From May 2013 to March 2014, the Fibermak had difficulty maintaining cut quality and running in production mode. Pl.'s LR 56.1(b)(3)(C) Stmt. ¶ 13. These issues required seven or eight on-site service visits by Ermak USA's technicians. See Defs.' LR 56.1 Stmt. ¶ 33. Defendants claim-while Plaintiff denies-that “[a]ll material issues were resolved during these site visits.” Id. ¶ 34; Pl.'s LR 56.1(b)(3)(B) Stmt. ¶ 34.

         Defendants' final service visit to Plaintiff's facility took place from February 10 to March 7, 2014. Defs.' LR 56.1 Stmt. ¶ 36. During this visit, one of Defendants' technicians provided technical support, installed a new cutting head, installed loss-of-cut monitoring, and conducted further test cutting on the Fibermak. Id. Defendants claim that the Fibermak was functioning properly as of March 7, 2014, as a result of its technician's work. Id. ¶ 37. Plaintiff, however, maintains that the Fibermak continued to malfunction and still was not operating in full production mode. Pl.'s LR 56.1(b)(3)(B) Stmt. ¶ 37; Pl.'s LR. 56.1(b)(3)(C) Stmt. ¶¶ 33-36.

         More problems with the Fibermak arose after this final service visit. According to Defendants, on March 10, 2014, one of Plaintiff's employees damaged two components of the Fibermak's cutting head-namely, the “ceramic” and the “pin”-while operating the Fibermak. Defs.' LR 56.1 Stmt. ¶¶ 39-40. But according to Plaintiff, the pin fell out of the cutting head on its own on March 10, and its employee did not damage the ceramic until March 13. Pl.'s LR 56.1(b)(3)(B) Stmt. ¶¶ 39-40.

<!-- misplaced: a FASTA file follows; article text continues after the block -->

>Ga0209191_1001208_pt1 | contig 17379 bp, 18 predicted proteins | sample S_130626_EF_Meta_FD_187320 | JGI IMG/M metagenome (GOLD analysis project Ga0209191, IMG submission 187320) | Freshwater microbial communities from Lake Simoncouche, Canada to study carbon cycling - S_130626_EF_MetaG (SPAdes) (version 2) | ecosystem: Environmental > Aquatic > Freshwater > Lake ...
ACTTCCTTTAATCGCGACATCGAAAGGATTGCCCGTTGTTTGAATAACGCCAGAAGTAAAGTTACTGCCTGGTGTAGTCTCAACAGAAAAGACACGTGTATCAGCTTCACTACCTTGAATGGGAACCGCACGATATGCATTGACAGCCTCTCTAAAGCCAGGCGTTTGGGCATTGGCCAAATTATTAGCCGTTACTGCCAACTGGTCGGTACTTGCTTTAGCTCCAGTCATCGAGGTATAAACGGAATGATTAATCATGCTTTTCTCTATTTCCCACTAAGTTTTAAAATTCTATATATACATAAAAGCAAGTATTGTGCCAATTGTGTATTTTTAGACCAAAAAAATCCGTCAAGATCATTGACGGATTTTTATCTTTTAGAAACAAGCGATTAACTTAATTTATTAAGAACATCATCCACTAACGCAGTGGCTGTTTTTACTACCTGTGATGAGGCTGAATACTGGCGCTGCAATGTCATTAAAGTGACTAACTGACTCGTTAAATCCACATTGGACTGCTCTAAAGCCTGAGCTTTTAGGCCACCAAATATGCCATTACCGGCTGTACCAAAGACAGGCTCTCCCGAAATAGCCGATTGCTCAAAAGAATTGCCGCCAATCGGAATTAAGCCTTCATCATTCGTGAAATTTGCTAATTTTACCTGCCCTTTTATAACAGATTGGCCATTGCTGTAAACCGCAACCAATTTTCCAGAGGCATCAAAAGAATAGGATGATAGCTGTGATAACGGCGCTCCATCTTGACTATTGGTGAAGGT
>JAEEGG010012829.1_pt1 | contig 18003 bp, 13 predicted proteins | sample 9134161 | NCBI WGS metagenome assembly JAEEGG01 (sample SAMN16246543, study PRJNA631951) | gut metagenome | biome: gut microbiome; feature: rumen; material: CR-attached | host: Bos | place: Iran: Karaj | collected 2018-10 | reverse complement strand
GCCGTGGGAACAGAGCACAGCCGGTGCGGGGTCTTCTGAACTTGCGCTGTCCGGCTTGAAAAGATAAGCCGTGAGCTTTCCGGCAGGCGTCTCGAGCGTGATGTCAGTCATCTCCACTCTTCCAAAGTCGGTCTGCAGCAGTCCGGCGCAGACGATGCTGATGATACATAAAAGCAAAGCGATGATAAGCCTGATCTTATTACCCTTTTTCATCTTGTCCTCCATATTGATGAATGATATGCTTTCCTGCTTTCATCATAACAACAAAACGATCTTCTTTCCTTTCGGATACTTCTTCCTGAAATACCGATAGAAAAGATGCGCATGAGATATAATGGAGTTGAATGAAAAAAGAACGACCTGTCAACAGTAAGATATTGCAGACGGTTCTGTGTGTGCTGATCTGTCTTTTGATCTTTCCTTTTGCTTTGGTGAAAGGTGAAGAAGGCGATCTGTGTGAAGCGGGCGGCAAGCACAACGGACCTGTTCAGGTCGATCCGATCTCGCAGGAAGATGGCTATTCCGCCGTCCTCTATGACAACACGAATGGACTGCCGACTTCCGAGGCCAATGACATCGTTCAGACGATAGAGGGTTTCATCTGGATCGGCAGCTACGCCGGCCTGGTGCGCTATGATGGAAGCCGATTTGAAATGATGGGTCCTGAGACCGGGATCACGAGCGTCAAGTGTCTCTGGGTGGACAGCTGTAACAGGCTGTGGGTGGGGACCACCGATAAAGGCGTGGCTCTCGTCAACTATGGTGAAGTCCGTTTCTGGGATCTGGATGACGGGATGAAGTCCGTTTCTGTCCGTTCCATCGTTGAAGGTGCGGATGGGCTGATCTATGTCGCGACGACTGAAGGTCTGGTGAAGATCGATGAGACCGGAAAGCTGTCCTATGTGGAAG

On April 2, 2014, Plaintiff sent Defendants a letter asking them to remove the Fibermak and refund all of Plaintiff's payments. Defs.' LR 56.1 Stmt., Ex. 39. The letter also stated: “We are rejecting your machine since we have never accepted it due to Ermak's failure to perform. To the extent you claim we have accepted it, we hereby revoke our acceptance.” Defs.' LR 56.1 Stmt. ¶ 56. Defendants never responded to this letter. Pl.'s LR 56.1(b)(3)(C) Stmt. ¶ 37.

         From April to November 2014, Plaintiff attempted to resell the Fibermak to other companies. Defs.' LR 56.1 Stmt. ¶ 58. These attempts were unsuccessful, and Plaintiff subsequently filed this lawsuit. See Id. ¶ 60.

         Legal ...

Buy This Entire Record For $7.95

Download the entire decision to receive the complete text, official citation,
docket number, dissents and concurrences, and footnotes for this case.

Learn more about what you receive with purchase of this case.